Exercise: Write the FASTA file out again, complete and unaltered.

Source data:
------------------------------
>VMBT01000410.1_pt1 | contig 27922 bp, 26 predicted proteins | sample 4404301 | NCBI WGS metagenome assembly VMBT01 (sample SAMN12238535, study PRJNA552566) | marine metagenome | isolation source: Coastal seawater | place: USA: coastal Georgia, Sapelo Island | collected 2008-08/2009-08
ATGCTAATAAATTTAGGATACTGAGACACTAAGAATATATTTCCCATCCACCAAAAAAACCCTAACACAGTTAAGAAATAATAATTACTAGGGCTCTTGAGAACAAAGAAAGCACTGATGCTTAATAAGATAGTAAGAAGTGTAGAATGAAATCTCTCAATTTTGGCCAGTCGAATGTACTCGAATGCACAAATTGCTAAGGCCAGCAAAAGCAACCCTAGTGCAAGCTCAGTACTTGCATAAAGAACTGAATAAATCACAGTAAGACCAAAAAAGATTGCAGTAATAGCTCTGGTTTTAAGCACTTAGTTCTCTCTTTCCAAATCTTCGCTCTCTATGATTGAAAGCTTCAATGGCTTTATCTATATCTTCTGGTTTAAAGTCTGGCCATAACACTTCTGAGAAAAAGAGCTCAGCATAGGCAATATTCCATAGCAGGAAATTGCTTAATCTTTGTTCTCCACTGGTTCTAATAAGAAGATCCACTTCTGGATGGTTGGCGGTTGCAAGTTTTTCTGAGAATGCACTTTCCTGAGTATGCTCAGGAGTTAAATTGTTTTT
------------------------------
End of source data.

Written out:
>VMBT01000410.1_pt1 | contig 27922 bp, 26 predicted proteins | sample 4404301 | NCBI WGS metagenome assembly VMBT01 (sample SAMN12238535, study PRJNA552566) | marine metagenome | isolation source: Coastal seawater | place: USA: coastal Georgia, Sapelo Island | collected 2008-08/2009-08
ATGCTAATAAATTTAGGATACTGAGACACTAAGAATATATTTCCCATCCACCAAAAAAACCCTAACACAGTTAAGAAATAATAATTACTAGGGCTCTTGAGAACAAAGAAAGCACTGATGCTTAATAAGATAGTAAGAAGTGTAGAATGAAATCTCTCAATTTTGGCCAGTCGAATGTACTCGAATGCACAAATTGCTAAGGCCAGCAAAAGCAACCCTAGTGCAAGCTCAGTACTTGCATAAAGAACTGAATAAATCACAGTAAGACCAAAAAAGATTGCAGTAATAGCTCTGGTTTTAAGCACTTAGTTCTCTCTTTCCAAATCTTCGCTCTCTATGATTGAAAGCTTCAATGGCTTTATCTATATCTTCTGGTTTAAAGTCTGGCCATAACACTTCTGAGAAAAAGAGCTCAGCATAGGCAATATTCCATAGCAGGAAATTGCTTAATCTTTGTTCTCCACTGGTTCTAATAAGAAGATCCACTTCTGGATGGTTGGCGGTTGCAAGTTTTTCTGAGAATGCACTTTCCTGAGTATGCTCAGGAGTTAAATTGTTTTT